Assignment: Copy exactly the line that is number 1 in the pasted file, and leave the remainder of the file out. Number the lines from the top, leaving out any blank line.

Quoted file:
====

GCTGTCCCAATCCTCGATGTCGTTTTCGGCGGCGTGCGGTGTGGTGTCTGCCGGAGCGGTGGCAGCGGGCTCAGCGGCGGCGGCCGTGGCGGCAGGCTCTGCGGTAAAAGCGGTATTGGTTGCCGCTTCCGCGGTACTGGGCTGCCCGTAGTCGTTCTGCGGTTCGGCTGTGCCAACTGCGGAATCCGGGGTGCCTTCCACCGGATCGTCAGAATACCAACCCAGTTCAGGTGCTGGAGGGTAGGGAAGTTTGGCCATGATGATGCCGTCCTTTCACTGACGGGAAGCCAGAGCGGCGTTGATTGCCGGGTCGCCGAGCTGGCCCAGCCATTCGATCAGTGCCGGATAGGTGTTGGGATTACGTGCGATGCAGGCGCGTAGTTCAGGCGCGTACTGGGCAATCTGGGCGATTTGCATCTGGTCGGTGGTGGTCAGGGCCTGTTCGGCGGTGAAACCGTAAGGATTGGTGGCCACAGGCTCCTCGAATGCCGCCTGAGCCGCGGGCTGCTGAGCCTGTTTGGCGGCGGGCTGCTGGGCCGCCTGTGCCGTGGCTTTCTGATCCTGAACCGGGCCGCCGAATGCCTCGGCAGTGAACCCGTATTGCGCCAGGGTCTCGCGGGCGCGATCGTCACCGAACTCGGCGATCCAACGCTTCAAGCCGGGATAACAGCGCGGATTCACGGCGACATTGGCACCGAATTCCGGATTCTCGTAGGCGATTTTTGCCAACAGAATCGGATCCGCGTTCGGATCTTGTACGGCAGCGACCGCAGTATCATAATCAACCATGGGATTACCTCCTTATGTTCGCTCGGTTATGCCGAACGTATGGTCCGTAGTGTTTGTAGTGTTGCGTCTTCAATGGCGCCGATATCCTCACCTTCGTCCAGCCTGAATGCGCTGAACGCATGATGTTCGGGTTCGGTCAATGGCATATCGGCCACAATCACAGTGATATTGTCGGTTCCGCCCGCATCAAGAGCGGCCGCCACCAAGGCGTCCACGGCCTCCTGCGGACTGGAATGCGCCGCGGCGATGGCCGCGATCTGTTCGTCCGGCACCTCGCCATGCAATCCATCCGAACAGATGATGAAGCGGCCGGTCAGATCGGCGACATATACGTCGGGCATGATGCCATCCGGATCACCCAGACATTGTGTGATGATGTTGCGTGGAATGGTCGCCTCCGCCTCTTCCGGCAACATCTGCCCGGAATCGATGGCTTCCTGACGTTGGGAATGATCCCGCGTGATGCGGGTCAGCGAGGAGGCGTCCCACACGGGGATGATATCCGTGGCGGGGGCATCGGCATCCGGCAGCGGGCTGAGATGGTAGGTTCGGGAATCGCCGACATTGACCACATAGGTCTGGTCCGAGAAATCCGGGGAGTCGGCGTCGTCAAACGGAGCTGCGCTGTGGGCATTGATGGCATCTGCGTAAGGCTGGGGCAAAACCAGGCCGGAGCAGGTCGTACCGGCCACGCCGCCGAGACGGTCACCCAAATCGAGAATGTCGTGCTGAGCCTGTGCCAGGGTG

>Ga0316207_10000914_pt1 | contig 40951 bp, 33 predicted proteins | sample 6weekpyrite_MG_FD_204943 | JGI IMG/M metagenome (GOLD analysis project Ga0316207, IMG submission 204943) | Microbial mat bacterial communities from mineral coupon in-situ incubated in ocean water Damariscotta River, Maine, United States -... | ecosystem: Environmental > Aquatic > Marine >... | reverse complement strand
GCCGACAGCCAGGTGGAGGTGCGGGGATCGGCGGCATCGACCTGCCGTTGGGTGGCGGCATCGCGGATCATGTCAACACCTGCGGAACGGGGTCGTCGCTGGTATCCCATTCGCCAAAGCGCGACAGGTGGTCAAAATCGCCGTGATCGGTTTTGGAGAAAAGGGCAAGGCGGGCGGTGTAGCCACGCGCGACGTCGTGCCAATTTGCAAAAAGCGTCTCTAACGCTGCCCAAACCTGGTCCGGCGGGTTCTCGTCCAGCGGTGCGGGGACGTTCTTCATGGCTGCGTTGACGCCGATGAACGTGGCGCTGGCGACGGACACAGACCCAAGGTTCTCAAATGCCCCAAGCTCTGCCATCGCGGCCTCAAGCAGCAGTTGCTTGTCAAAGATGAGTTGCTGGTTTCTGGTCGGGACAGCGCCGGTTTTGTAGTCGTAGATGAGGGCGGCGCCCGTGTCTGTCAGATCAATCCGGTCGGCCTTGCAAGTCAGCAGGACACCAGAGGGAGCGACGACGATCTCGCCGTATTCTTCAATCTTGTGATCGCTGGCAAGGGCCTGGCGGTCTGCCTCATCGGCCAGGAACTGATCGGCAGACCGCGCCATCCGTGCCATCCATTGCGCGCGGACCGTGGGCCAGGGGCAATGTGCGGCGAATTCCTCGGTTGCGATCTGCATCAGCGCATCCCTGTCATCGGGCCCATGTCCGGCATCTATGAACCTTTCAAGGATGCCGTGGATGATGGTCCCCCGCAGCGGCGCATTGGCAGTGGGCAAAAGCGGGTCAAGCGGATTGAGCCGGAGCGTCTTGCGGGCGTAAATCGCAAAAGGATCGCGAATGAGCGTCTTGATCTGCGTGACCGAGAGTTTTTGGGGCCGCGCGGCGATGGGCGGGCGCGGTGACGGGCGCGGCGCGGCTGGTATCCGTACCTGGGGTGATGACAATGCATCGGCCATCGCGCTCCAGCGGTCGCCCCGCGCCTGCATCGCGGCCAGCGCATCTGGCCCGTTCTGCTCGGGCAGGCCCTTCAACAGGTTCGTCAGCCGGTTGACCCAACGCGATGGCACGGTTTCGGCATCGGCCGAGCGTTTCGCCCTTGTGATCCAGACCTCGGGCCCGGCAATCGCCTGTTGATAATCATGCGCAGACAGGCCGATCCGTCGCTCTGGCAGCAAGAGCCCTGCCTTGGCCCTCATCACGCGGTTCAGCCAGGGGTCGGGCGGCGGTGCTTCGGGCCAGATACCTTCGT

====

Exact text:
GCTGTCCCAATCCTCGATGTCGTTTTCGGCGGCGTGCGGTGTGGTGTCTGCCGGAGCGGTGGCAGCGGGCTCAGCGGCGGCGGCCGTGGCGGCAGGCTCTGCGGTAAAAGCGGTATTGGTTGCCGCTTCCGCGGTACTGGGCTGCCCGTAGTCGTTCTGCGGTTCGGCTGTGCCAACTGCGGAATCCGGGGTGCCTTCCACCGGATCGTCAGAATACCAACCCAGTTCAGGTGCTGGAGGGTAGGGAAGTTTGGCCATGATGATGCCGTCCTTTCACTGACGGGAAGCCAGAGCGGCGTTGATTGCCGGGTCGCCGAGCTGGCCCAGCCATTCGATCAGTGCCGGATAGGTGTTGGGATTACGTGCGATGCAGGCGCGTAGTTCAGGCGCGTACTGGGCAATCTGGGCGATTTGCATCTGGTCGGTGGTGGTCAGGGCCTGTTCGGCGGTGAAACCGTAAGGATTGGTGGCCACAGGCTCCTCGAATGCCGCCTGAGCCGCGGGCTGCTGAGCCTGTTTGGCGGCGGGCTGCTGGGCCGCCTGTGCCGTGGCTTTCTGATCCTGAACCGGGCCGCCGAATGCCTCGGCAGTGAACCCGTATTGCGCCAGGGTCTCGCGGGCGCGATCGTCACCGAACTCGGCGATCCAACGCTTCAAGCCGGGATAACAGCGCGGATTCACGGCGACATTGGCACCGAATTCCGGATTCTCGTAGGCGATTTTTGCCAACAGAATCGGATCCGCGTTCGGATCTTGTACGGCAGCGACCGCAGTATCATAATCAACCATGGGATTACCTCCTTATGTTCGCTCGGTTATGCCGAACGTATGGTCCGTAGTGTTTGTAGTGTTGCGTCTTCAATGGCGCCGATATCCTCACCTTCGTCCAGCCTGAATGCGCTGAACGCATGATGTTCGGGTTCGGTCAATGGCATATCGGCCACAATCACAGTGATATTGTCGGTTCCGCCCGCATCAAGAGCGGCCGCCACCAAGGCGTCCACGGCCTCCTGCGGACTGGAATGCGCCGCGGCGATGGCCGCGATCTGTTCGTCCGGCACCTCGCCATGCAATCCATCCGAACAGATGATGAAGCGGCCGGTCAGATCGGCGACATATACGTCGGGCATGATGCCATCCGGATCACCCAGACATTGTGTGATGATGTTGCGTGGAATGGTCGCCTCCGCCTCTTCCGGCAACATCTGCCCGGAATCGATGGCTTCCTGACGTTGGGAATGATCCCGCGTGATGCGGGTCAGCGAGGAGGCGTCCCACACGGGGATGATATCCGTGGCGGGGGCATCGGCATCCGGCAGCGGGCTGAGATGGTAGGTTCGGGAATCGCCGACATTGACCACATAGGTCTGGTCCGAGAAATCCGGGGAGTCGGCGTCGTCAAACGGAGCTGCGCTGTGGGCATTGATGGCATCTGCGTAAGGCTGGGGCAAAACCAGGCCGGAGCAGGTCGTACCGGCCACGCCGCCGAGACGGTCACCCAAATCGAGAATGTCGTGCTGAGCCTGTGCCAGGGTG